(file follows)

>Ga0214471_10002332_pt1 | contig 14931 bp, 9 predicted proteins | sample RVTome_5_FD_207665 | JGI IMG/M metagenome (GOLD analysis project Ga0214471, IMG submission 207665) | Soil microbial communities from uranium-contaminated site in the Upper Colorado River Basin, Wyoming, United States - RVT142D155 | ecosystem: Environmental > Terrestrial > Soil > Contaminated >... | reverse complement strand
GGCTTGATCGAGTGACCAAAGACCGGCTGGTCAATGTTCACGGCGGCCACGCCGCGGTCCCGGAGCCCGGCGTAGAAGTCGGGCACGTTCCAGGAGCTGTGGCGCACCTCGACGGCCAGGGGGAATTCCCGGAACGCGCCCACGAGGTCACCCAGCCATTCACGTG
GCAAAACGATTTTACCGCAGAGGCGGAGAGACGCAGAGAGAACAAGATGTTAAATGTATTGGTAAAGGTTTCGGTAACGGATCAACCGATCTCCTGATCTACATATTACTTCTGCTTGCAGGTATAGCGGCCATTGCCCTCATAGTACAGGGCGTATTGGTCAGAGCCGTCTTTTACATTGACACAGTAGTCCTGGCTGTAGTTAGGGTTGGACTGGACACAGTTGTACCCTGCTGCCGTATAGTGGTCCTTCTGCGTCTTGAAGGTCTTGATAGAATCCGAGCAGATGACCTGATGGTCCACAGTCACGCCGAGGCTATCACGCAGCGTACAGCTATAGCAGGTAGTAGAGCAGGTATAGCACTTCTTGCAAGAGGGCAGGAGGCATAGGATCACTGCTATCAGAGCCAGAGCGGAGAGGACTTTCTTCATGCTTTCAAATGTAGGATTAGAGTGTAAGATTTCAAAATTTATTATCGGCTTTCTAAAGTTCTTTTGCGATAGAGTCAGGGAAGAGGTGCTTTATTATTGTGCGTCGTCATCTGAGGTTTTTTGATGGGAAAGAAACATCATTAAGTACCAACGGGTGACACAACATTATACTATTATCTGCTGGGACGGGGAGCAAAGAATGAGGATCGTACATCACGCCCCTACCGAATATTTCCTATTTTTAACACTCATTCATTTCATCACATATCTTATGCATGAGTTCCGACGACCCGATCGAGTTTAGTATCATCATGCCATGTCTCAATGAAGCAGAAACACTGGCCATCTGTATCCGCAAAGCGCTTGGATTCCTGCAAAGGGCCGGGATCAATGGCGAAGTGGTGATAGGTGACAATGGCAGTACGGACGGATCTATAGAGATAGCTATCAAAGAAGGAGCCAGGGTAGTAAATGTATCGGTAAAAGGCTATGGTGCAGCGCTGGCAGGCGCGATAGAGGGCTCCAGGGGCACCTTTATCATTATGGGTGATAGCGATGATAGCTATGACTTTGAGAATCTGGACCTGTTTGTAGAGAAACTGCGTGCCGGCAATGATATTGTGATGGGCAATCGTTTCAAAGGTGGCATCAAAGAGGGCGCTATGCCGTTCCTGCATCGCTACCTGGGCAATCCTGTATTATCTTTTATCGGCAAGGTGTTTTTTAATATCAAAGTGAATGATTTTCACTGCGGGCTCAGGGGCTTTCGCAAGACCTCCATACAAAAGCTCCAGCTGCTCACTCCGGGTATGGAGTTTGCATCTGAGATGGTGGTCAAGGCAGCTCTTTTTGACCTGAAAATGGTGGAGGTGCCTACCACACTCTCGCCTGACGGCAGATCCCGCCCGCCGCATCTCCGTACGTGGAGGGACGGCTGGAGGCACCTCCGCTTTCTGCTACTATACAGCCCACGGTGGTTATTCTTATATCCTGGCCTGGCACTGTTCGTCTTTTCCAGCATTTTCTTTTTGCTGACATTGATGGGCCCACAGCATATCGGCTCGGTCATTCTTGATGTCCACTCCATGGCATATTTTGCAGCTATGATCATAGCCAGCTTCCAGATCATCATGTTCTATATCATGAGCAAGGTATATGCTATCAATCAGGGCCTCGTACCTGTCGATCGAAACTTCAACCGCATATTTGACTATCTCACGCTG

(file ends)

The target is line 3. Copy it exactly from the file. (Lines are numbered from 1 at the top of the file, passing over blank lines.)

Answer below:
GCAAAACGATTTTACCGCAGAGGCGGAGAGACGCAGAGAGAACAAGATGTTAAATGTATTGGTAAAGGTTTCGGTAACGGATCAACCGATCTCCTGATCTACATATTACTTCTGCTTGCAGGTATAGCGGCCATTGCCCTCATAGTACAGGGCGTATTGGTCAGAGCCGTCTTTTACATTGACACAGTAGTCCTGGCTGTAGTTAGGGTTGGACTGGACACAGTTGTACCCTGCTGCCGTATAGTGGTCCTTCTGCGTCTTGAAGGTCTTGATAGAATCCGAGCAGATGACCTGATGGTCCACAGTCACGCCGAGGCTATCACGCAGCGTACAGCTATAGCAGGTAGTAGAGCAGGTATAGCACTTCTTGCAAGAGGGCAGGAGGCATAGGATCACTGCTATCAGAGCCAGAGCGGAGAGGACTTTCTTCATGCTTTCAAATGTAGGATTAGAGTGTAAGATTTCAAAATTTATTATCGGCTTTCTAAAGTTCTTTTGCGATAGAGTCAGGGAAGAGGTGCTTTATTATTGTGCGTCGTCATCTGAGGTTTTTTGATGGGAAAGAAACATCATTAAGTACCAACGGGTGACACAACATTATACTATTATCTGCTGGGACGGGGAGCAAAGAATGAGGATCGTACATCACGCCCCTACCGAATATTTCCTATTTTTAACACTCATTCATTTCATCACATATCTTATGCATGAGTTCCGACGACCCGATCGAGTTTAGTATCATCATGCCATGTCTCAATGAAGCAGAAACACTGGCCATCTGTATCCGCAAAGCGCTTGGATTCCTGCAAAGGGCCGGGATCAATGGCGAAGTGGTGATAGGTGACAATGGCAGTACGGACGGATCTATAGAGATAGCTATCAAAGAAGGAGCCAGGGTAGTAAATGTATCGGTAAAAGGCTATGGTGCAGCGCTGGCAGGCGCGATAGAGGGCTCCAGGGGCACCTTTATCATTATGGGTGATAGCGATGATAGCTATGACTTTGAGAATCTGGACCTGTTTGTAGAGAAACTGCGTGCCGGCAATGATATTGTGATGGGCAATCGTTTCAAAGGTGGCATCAAAGAGGGCGCTATGCCGTTCCTGCATCGCTACCTGGGCAATCCTGTATTATCTTTTATCGGCAAGGTGTTTTTTAATATCAAAGTGAATGATTTTCACTGCGGGCTCAGGGGCTTTCGCAAGACCTCCATACAAAAGCTCCAGCTGCTCACTCCGGGTATGGAGTTTGCATCTGAGATGGTGGTCAAGGCAGCTCTTTTTGACCTGAAAATGGTGGAGGTGCCTACCACACTCTCGCCTGACGGCAGATCCCGCCCGCCGCATCTCCGTACGTGGAGGGACGGCTGGAGGCACCTCCGCTTTCTGCTACTATACAGCCCACGGTGGTTATTCTTATATCCTGGCCTGGCACTGTTCGTCTTTTCCAGCATTTTCTTTTTGCTGACATTGATGGGCCCACAGCATATCGGCTCGGTCATTCTTGATGTCCACTCCATGGCATATTTTGCAGCTATGATCATAGCCAGCTTCCAGATCATCATGTTCTATATCATGAGCAAGGTATATGCTATCAATCAGGGCCTCGTACCTGTCGATCGAAACTTCAACCGCATATTTGACTATCTCACGCTG